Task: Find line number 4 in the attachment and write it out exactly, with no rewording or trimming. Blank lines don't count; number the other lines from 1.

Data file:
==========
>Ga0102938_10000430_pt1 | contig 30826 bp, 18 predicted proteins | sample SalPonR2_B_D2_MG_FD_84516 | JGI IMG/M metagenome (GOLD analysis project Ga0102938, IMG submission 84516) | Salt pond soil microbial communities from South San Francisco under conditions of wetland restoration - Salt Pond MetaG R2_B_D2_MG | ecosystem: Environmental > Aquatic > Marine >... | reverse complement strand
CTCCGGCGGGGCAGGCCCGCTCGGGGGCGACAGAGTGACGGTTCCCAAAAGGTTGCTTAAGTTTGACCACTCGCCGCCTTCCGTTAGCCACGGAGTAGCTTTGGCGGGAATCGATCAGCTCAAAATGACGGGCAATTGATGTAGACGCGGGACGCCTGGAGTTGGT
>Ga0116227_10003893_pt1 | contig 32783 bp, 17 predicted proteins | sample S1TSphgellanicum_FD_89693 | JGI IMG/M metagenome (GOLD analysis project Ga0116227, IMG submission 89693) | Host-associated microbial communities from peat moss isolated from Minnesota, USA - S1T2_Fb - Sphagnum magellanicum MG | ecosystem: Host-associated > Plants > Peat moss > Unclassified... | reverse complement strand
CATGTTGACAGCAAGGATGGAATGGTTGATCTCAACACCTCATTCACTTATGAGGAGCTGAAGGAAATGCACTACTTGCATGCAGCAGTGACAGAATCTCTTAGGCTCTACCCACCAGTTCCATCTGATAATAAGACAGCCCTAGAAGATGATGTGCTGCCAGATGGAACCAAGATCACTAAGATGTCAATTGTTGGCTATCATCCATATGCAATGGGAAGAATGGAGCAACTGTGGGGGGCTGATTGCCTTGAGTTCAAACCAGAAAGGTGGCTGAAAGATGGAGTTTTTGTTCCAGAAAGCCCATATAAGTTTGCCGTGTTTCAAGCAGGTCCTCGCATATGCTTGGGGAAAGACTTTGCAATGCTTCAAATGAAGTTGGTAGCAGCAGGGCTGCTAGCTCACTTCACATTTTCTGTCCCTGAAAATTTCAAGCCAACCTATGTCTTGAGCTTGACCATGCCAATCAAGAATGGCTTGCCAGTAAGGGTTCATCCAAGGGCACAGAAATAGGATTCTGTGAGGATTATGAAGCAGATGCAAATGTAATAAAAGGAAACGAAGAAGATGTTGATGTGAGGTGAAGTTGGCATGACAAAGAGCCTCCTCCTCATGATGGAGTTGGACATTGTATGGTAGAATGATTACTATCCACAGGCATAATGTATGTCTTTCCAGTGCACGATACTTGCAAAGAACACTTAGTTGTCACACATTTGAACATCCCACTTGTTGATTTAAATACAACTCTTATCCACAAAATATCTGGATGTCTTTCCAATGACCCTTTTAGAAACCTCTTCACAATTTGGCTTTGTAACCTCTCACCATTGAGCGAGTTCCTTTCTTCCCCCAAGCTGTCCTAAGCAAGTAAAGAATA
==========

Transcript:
CATGTTGACAGCAAGGATGGAATGGTTGATCTCAACACCTCATTCACTTATGAGGAGCTGAAGGAAATGCACTACTTGCATGCAGCAGTGACAGAATCTCTTAGGCTCTACCCACCAGTTCCATCTGATAATAAGACAGCCCTAGAAGATGATGTGCTGCCAGATGGAACCAAGATCACTAAGATGTCAATTGTTGGCTATCATCCATATGCAATGGGAAGAATGGAGCAACTGTGGGGGGCTGATTGCCTTGAGTTCAAACCAGAAAGGTGGCTGAAAGATGGAGTTTTTGTTCCAGAAAGCCCATATAAGTTTGCCGTGTTTCAAGCAGGTCCTCGCATATGCTTGGGGAAAGACTTTGCAATGCTTCAAATGAAGTTGGTAGCAGCAGGGCTGCTAGCTCACTTCACATTTTCTGTCCCTGAAAATTTCAAGCCAACCTATGTCTTGAGCTTGACCATGCCAATCAAGAATGGCTTGCCAGTAAGGGTTCATCCAAGGGCACAGAAATAGGATTCTGTGAGGATTATGAAGCAGATGCAAATGTAATAAAAGGAAACGAAGAAGATGTTGATGTGAGGTGAAGTTGGCATGACAAAGAGCCTCCTCCTCATGATGGAGTTGGACATTGTATGGTAGAATGATTACTATCCACAGGCATAATGTATGTCTTTCCAGTGCACGATACTTGCAAAGAACACTTAGTTGTCACACATTTGAACATCCCACTTGTTGATTTAAATACAACTCTTATCCACAAAATATCTGGATGTCTTTCCAATGACCCTTTTAGAAACCTCTTCACAATTTGGCTTTGTAACCTCTCACCATTGAGCGAGTTCCTTTCTTCCCCCAAGCTGTCCTAAGCAAGTAAAGAATA